ForeWord Reviews

great books independent voices

Providence Pond

Clarion Review (4 Stars)

Love and marriage faith betrayal kindness selfishness and tolerance are just some of the thematic riches that surface in this multigenerational saga set in Jamaica. Linked together by the body of water which keeps their farms fertile the families of Providence explore their relationships with one another and their goals in life.

As the book opens Afia is heartbroken because her bridegroom Bem disappeared right after their wedding. Her best friend tries to console her but neither is prepared for the events that take place after Vijay Boydell and Aren Tyler find Afia naked one night at the Pond. Vijay bitter at what he sees as Bem’s theft of Afia from him later visits Afia and gets her pregnant. This sets in motion a pattern of behavior in which children are treated like inferiors or outright outcasts—a pattern that is repeated in the next generations as personal relationships become more and more entwined and complicated.

Enter Asa King the Kumina leader who announces his desire to start a new Family in Providence. Kumina an African religion involves caring for the bodies of the dead so that ancestral spirits can speak through those bodies. Denounced in Jamaica by the English and persecuted by Christians Kumina was regarded with great suspicion and even fear; Asa nonetheless seeks to establish a new Kumina community and he brings his children Congo and Miss Hene to act as Father and Mother to the new group.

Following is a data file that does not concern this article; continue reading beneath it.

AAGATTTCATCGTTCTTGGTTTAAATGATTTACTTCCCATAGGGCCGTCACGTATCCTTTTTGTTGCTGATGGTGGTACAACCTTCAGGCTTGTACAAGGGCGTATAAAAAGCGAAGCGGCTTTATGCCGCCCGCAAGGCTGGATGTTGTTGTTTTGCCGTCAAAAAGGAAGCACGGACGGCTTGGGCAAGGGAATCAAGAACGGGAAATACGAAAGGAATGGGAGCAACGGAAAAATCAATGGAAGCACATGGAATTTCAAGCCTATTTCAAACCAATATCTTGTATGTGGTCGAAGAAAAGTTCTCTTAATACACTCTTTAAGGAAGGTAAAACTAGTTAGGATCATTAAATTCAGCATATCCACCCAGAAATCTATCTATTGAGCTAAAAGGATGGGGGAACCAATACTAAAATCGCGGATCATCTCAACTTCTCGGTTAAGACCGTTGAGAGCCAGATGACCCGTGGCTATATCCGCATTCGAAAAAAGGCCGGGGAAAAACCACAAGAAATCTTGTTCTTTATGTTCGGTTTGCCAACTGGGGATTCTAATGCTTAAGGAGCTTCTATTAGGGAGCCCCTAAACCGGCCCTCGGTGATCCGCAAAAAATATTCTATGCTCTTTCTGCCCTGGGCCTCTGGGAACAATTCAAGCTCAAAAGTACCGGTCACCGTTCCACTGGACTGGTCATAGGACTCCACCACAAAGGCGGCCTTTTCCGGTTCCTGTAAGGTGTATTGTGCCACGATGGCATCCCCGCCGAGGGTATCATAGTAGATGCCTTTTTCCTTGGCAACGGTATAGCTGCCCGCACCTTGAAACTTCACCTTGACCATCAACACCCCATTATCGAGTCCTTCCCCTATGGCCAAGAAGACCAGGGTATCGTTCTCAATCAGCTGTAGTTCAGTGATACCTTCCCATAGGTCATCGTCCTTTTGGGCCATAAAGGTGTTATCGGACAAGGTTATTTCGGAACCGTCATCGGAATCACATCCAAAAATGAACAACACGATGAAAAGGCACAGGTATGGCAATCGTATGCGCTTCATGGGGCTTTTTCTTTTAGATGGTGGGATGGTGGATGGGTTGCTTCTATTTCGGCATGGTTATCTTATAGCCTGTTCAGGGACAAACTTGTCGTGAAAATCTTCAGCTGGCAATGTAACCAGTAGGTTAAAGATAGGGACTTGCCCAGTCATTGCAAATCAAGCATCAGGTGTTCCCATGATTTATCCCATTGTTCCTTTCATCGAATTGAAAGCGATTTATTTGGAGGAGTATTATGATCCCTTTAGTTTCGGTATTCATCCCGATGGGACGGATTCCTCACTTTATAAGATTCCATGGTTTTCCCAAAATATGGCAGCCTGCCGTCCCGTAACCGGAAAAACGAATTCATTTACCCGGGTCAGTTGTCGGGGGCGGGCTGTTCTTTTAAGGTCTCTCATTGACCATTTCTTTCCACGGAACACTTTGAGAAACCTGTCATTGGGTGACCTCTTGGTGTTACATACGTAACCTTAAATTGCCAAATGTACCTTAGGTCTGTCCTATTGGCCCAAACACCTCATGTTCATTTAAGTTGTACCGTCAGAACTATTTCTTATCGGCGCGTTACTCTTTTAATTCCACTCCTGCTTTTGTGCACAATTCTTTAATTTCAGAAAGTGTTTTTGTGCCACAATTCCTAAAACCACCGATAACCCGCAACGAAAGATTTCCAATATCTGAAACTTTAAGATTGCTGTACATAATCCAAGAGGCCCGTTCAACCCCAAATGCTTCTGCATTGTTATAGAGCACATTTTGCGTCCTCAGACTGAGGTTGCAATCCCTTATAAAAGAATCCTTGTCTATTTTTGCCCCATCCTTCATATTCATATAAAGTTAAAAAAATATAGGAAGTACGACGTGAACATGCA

This is a fascinating if sometimes hard to follow story about people who persevere despite enormous challenges. Readers ignorant of Jamaican history and Kumina will have to make frequent trips to the author’s Afterword for explanations. Yet his characters are warm and interesting and readers will want to learn what happens to Congo Ulu and Laura; Ama and Leroy; Yoofi and Charm and even Shep the dog. Other fascinating personalities such as Puncus St. John who is a Kumina Dancer and the proprietor of the Any Questions tavern; Doctor Devinder Singh who writes the death certificates for the deceased members of the Kumina Family who Walk; Monsignor Silva; Detective Graham; and Reverend Watkins are interwoven throughout the story. The characters mature and change as people do and if their actions sometimes seem illogical their forbearance and endurance are admirable—as is their growth.

While some characters fail to redeem themselves as people often do others undergo transformations that are truly remarkable. Warm and caring Providence Pond is a novel about a truly exotic world that readers will be pleased to come to know.